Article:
Take that away!

This phrase is a common one (especially on Yahoo!), but it’s wrong:

anchors away diy

The correct phrase is “anchors aweigh” or “anchor’s aweigh.” According to Wikipedia:

The phrase “anchor’s aweigh” is a report that the anchor is clear of the sea bottom and, therefore, the ship is officially underway.

It’s possible that the writer for Yahoo! Makers was trying to be clever with a pun about anchors and boat-shaped treehouses:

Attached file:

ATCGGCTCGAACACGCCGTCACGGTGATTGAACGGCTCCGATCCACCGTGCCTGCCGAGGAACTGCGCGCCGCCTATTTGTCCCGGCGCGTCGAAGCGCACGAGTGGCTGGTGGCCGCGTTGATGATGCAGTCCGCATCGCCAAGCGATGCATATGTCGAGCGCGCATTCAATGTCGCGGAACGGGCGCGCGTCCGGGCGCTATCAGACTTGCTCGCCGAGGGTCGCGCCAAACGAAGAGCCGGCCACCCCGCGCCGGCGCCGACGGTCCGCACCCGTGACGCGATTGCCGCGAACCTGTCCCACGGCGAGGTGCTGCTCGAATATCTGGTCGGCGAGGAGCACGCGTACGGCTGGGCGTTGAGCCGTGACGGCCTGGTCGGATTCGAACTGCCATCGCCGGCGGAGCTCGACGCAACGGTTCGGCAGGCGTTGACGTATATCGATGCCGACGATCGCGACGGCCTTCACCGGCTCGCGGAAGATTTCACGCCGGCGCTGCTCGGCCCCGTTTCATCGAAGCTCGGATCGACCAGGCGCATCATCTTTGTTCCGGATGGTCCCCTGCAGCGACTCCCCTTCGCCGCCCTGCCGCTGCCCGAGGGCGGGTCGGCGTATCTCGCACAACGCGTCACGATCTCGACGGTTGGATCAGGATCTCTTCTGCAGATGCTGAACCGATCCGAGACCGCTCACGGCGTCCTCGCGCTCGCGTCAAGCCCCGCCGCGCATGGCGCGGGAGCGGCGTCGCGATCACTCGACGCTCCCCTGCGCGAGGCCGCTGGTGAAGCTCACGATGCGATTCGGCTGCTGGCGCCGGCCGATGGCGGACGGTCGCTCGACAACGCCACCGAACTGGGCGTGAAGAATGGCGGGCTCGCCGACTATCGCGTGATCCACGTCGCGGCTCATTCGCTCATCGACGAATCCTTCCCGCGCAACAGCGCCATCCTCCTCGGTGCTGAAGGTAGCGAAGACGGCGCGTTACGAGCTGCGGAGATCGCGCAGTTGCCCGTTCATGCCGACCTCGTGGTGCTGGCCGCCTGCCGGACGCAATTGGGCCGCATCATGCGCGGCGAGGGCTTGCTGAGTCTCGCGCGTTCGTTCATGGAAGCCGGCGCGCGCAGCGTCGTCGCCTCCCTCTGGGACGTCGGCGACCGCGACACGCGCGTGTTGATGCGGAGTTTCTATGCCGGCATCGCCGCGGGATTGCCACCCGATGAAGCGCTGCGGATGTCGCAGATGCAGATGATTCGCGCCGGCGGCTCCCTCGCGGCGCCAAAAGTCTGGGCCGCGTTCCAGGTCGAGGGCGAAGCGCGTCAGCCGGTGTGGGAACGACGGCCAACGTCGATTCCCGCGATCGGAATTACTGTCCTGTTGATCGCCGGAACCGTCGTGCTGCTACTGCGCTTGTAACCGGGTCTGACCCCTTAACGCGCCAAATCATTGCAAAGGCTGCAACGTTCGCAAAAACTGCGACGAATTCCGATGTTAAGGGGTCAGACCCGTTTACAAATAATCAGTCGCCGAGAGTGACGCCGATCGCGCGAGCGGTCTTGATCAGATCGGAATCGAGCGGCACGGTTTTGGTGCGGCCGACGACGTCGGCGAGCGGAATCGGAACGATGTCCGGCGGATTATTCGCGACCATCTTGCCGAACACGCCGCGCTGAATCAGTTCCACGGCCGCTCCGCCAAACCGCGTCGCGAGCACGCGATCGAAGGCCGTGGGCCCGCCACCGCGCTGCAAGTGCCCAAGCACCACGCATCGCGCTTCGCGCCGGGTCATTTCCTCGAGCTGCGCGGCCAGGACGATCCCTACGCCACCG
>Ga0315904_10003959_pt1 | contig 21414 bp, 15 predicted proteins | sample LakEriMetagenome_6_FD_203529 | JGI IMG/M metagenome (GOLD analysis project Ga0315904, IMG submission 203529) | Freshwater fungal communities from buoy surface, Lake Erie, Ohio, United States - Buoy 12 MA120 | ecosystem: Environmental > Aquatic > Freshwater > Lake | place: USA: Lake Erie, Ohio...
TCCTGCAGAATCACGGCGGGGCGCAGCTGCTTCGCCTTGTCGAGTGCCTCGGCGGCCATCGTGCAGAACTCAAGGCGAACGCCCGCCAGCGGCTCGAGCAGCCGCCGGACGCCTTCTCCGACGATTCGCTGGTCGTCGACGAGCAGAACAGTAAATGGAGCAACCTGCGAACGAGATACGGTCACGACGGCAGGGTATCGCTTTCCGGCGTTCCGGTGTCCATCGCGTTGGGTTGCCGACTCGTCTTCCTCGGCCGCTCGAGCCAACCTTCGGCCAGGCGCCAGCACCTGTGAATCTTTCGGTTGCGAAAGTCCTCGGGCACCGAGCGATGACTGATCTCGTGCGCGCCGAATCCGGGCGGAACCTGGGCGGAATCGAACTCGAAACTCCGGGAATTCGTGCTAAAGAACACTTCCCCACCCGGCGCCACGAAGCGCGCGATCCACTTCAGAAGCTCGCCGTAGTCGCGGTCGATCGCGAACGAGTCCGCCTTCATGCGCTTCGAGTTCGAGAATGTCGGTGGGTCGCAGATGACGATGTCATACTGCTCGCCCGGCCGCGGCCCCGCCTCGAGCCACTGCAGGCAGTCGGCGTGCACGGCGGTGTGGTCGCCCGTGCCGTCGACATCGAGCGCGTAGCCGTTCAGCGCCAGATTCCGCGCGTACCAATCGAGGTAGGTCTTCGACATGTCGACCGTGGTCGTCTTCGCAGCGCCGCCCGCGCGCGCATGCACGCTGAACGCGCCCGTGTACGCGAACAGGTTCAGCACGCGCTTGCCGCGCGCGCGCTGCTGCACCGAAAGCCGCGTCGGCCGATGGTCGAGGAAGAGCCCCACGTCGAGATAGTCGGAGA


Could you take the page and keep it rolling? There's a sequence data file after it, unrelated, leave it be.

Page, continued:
away diy

It’s possible. What’s more likely is that she didn’t know the correct word is aweigh, and it’s used in relation to anchors that are “hanging clear of the bottom” (American Heritage Dictionary).

Away with away!

Unless this is meant to be a pun, the Yahoo! Travel writer should do away with away and replace it with aweigh:

away travel

The word aweigh is used only in the expression anchors aweigh and refers to pulling up an anchor so that it is hanging (or weighing) by its rope or chain.

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